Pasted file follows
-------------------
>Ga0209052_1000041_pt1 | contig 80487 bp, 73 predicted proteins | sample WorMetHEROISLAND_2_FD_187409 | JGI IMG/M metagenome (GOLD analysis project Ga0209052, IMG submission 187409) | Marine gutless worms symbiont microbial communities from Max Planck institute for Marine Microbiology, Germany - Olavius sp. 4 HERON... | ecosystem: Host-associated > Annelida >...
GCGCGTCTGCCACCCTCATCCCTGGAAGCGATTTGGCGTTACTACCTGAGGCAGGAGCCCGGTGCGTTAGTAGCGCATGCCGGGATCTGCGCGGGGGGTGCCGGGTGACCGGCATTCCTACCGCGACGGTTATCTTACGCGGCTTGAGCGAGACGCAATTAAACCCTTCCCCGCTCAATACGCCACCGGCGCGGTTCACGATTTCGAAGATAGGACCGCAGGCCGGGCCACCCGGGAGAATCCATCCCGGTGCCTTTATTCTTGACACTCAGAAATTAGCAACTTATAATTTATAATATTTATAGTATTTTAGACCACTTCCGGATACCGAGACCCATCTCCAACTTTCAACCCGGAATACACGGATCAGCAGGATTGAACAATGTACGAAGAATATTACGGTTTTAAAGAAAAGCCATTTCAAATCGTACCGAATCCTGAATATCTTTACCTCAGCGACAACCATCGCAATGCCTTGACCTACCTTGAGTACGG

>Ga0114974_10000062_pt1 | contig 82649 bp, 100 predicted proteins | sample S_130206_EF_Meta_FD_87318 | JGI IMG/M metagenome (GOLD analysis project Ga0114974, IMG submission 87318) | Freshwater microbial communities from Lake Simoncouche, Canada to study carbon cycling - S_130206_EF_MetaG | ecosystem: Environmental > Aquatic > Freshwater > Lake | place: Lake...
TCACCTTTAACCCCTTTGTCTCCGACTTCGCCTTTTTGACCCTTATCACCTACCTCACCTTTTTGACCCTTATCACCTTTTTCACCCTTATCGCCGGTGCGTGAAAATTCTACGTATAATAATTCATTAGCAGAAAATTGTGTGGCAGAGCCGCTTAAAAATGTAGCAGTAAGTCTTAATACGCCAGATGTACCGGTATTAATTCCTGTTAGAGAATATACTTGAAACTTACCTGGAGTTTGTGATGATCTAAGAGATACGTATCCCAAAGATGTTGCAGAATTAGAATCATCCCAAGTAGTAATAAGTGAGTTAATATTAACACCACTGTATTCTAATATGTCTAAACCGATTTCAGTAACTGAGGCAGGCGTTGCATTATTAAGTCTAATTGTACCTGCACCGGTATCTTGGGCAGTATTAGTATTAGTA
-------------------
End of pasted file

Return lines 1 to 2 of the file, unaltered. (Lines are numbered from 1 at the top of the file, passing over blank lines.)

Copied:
>Ga0209052_1000041_pt1 | contig 80487 bp, 73 predicted proteins | sample WorMetHEROISLAND_2_FD_187409 | JGI IMG/M metagenome (GOLD analysis project Ga0209052, IMG submission 187409) | Marine gutless worms symbiont microbial communities from Max Planck institute for Marine Microbiology, Germany - Olavius sp. 4 HERON... | ecosystem: Host-associated > Annelida >...
GCGCGTCTGCCACCCTCATCCCTGGAAGCGATTTGGCGTTACTACCTGAGGCAGGAGCCCGGTGCGTTAGTAGCGCATGCCGGGATCTGCGCGGGGGGTGCCGGGTGACCGGCATTCCTACCGCGACGGTTATCTTACGCGGCTTGAGCGAGACGCAATTAAACCCTTCCCCGCTCAATACGCCACCGGCGCGGTTCACGATTTCGAAGATAGGACCGCAGGCCGGGCCACCCGGGAGAATCCATCCCGGTGCCTTTATTCTTGACACTCAGAAATTAGCAACTTATAATTTATAATATTTATAGTATTTTAGACCACTTCCGGATACCGAGACCCATCTCCAACTTTCAACCCGGAATACACGGATCAGCAGGATTGAACAATGTACGAAGAATATTACGGTTTTAAAGAAAAGCCATTTCAAATCGTACCGAATCCTGAATATCTTTACCTCAGCGACAACCATCGCAATGCCTTGACCTACCTTGAGTACGG